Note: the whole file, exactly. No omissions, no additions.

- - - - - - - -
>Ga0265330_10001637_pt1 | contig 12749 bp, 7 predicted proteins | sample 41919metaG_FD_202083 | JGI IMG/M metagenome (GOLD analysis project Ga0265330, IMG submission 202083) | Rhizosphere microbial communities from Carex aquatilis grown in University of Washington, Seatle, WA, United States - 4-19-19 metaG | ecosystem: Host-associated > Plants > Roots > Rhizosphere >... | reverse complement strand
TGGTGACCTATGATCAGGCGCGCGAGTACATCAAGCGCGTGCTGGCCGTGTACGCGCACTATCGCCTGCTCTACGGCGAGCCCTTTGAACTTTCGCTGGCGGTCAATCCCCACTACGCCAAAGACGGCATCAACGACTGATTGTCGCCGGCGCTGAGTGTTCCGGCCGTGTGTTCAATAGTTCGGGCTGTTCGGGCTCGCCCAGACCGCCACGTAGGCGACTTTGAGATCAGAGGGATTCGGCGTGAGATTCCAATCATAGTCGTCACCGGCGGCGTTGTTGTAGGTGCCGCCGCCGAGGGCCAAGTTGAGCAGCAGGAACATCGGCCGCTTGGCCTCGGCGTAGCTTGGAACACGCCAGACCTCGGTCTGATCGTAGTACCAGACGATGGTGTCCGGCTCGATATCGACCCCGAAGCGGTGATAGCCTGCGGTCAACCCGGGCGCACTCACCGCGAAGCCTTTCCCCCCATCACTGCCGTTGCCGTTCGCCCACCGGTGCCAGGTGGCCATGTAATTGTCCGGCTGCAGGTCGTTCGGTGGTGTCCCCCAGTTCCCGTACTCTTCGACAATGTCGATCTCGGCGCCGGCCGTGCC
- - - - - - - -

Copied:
>Ga0265330_10001637_pt1 | contig 12749 bp, 7 predicted proteins | sample 41919metaG_FD_202083 | JGI IMG/M metagenome (GOLD analysis project Ga0265330, IMG submission 202083) | Rhizosphere microbial communities from Carex aquatilis grown in University of Washington, Seatle, WA, United States - 4-19-19 metaG | ecosystem: Host-associated > Plants > Roots > Rhizosphere >... | reverse complement strand
TGGTGACCTATGATCAGGCGCGCGAGTACATCAAGCGCGTGCTGGCCGTGTACGCGCACTATCGCCTGCTCTACGGCGAGCCCTTTGAACTTTCGCTGGCGGTCAATCCCCACTACGCCAAAGACGGCATCAACGACTGATTGTCGCCGGCGCTGAGTGTTCCGGCCGTGTGTTCAATAGTTCGGGCTGTTCGGGCTCGCCCAGACCGCCACGTAGGCGACTTTGAGATCAGAGGGATTCGGCGTGAGATTCCAATCATAGTCGTCACCGGCGGCGTTGTTGTAGGTGCCGCCGCCGAGGGCCAAGTTGAGCAGCAGGAACATCGGCCGCTTGGCCTCGGCGTAGCTTGGAACACGCCAGACCTCGGTCTGATCGTAGTACCAGACGATGGTGTCCGGCTCGATATCGACCCCGAAGCGGTGATAGCCTGCGGTCAACCCGGGCGCACTCACCGCGAAGCCTTTCCCCCCATCACTGCCGTTGCCGTTCGCCCACCGGTGCCAGGTGGCCATGTAATTGTCCGGCTGCAGGTCGTTCGGTGGTGTCCCCCAGTTCCCGTACTCTTCGACAATGTCGATCTCGGCGCCGGCCGTGCC